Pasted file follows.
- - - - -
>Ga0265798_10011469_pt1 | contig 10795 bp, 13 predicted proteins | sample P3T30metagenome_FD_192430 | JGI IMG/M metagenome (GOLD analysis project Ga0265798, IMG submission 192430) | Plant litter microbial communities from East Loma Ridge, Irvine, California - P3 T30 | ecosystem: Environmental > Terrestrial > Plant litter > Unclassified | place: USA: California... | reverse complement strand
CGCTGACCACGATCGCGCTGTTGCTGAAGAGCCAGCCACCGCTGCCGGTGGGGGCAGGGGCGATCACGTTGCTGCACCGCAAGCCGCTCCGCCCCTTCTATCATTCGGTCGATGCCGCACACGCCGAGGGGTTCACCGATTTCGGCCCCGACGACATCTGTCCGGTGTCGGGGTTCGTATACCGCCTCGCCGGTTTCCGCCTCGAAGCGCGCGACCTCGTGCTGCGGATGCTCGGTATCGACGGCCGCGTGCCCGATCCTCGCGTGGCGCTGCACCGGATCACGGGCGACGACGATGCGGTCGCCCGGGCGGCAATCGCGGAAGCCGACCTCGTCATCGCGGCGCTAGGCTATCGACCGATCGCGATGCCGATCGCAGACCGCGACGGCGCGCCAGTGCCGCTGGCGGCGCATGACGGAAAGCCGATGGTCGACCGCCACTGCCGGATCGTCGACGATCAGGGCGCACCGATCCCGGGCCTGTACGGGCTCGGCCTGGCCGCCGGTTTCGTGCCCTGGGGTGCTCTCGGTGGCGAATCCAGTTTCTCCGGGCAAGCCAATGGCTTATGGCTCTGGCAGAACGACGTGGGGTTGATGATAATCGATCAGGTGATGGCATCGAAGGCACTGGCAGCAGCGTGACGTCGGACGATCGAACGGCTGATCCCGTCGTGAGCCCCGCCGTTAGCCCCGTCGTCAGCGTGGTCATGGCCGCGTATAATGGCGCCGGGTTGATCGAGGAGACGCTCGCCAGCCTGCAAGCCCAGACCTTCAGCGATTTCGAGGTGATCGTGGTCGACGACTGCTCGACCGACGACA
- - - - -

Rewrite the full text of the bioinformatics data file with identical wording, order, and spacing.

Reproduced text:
>Ga0265798_10011469_pt1 | contig 10795 bp, 13 predicted proteins | sample P3T30metagenome_FD_192430 | JGI IMG/M metagenome (GOLD analysis project Ga0265798, IMG submission 192430) | Plant litter microbial communities from East Loma Ridge, Irvine, California - P3 T30 | ecosystem: Environmental > Terrestrial > Plant litter > Unclassified | place: USA: California... | reverse complement strand
CGCTGACCACGATCGCGCTGTTGCTGAAGAGCCAGCCACCGCTGCCGGTGGGGGCAGGGGCGATCACGTTGCTGCACCGCAAGCCGCTCCGCCCCTTCTATCATTCGGTCGATGCCGCACACGCCGAGGGGTTCACCGATTTCGGCCCCGACGACATCTGTCCGGTGTCGGGGTTCGTATACCGCCTCGCCGGTTTCCGCCTCGAAGCGCGCGACCTCGTGCTGCGGATGCTCGGTATCGACGGCCGCGTGCCCGATCCTCGCGTGGCGCTGCACCGGATCACGGGCGACGACGATGCGGTCGCCCGGGCGGCAATCGCGGAAGCCGACCTCGTCATCGCGGCGCTAGGCTATCGACCGATCGCGATGCCGATCGCAGACCGCGACGGCGCGCCAGTGCCGCTGGCGGCGCATGACGGAAAGCCGATGGTCGACCGCCACTGCCGGATCGTCGACGATCAGGGCGCACCGATCCCGGGCCTGTACGGGCTCGGCCTGGCCGCCGGTTTCGTGCCCTGGGGTGCTCTCGGTGGCGAATCCAGTTTCTCCGGGCAAGCCAATGGCTTATGGCTCTGGCAGAACGACGTGGGGTTGATGATAATCGATCAGGTGATGGCATCGAAGGCACTGGCAGCAGCGTGACGTCGGACGATCGAACGGCTGATCCCGTCGTGAGCCCCGCCGTTAGCCCCGTCGTCAGCGTGGTCATGGCCGCGTATAATGGCGCCGGGTTGATCGAGGAGACGCTCGCCAGCCTGCAAGCCCAGACCTTCAGCGATTTCGAGGTGATCGTGGTCGACGACTGCTCGACCGACGACA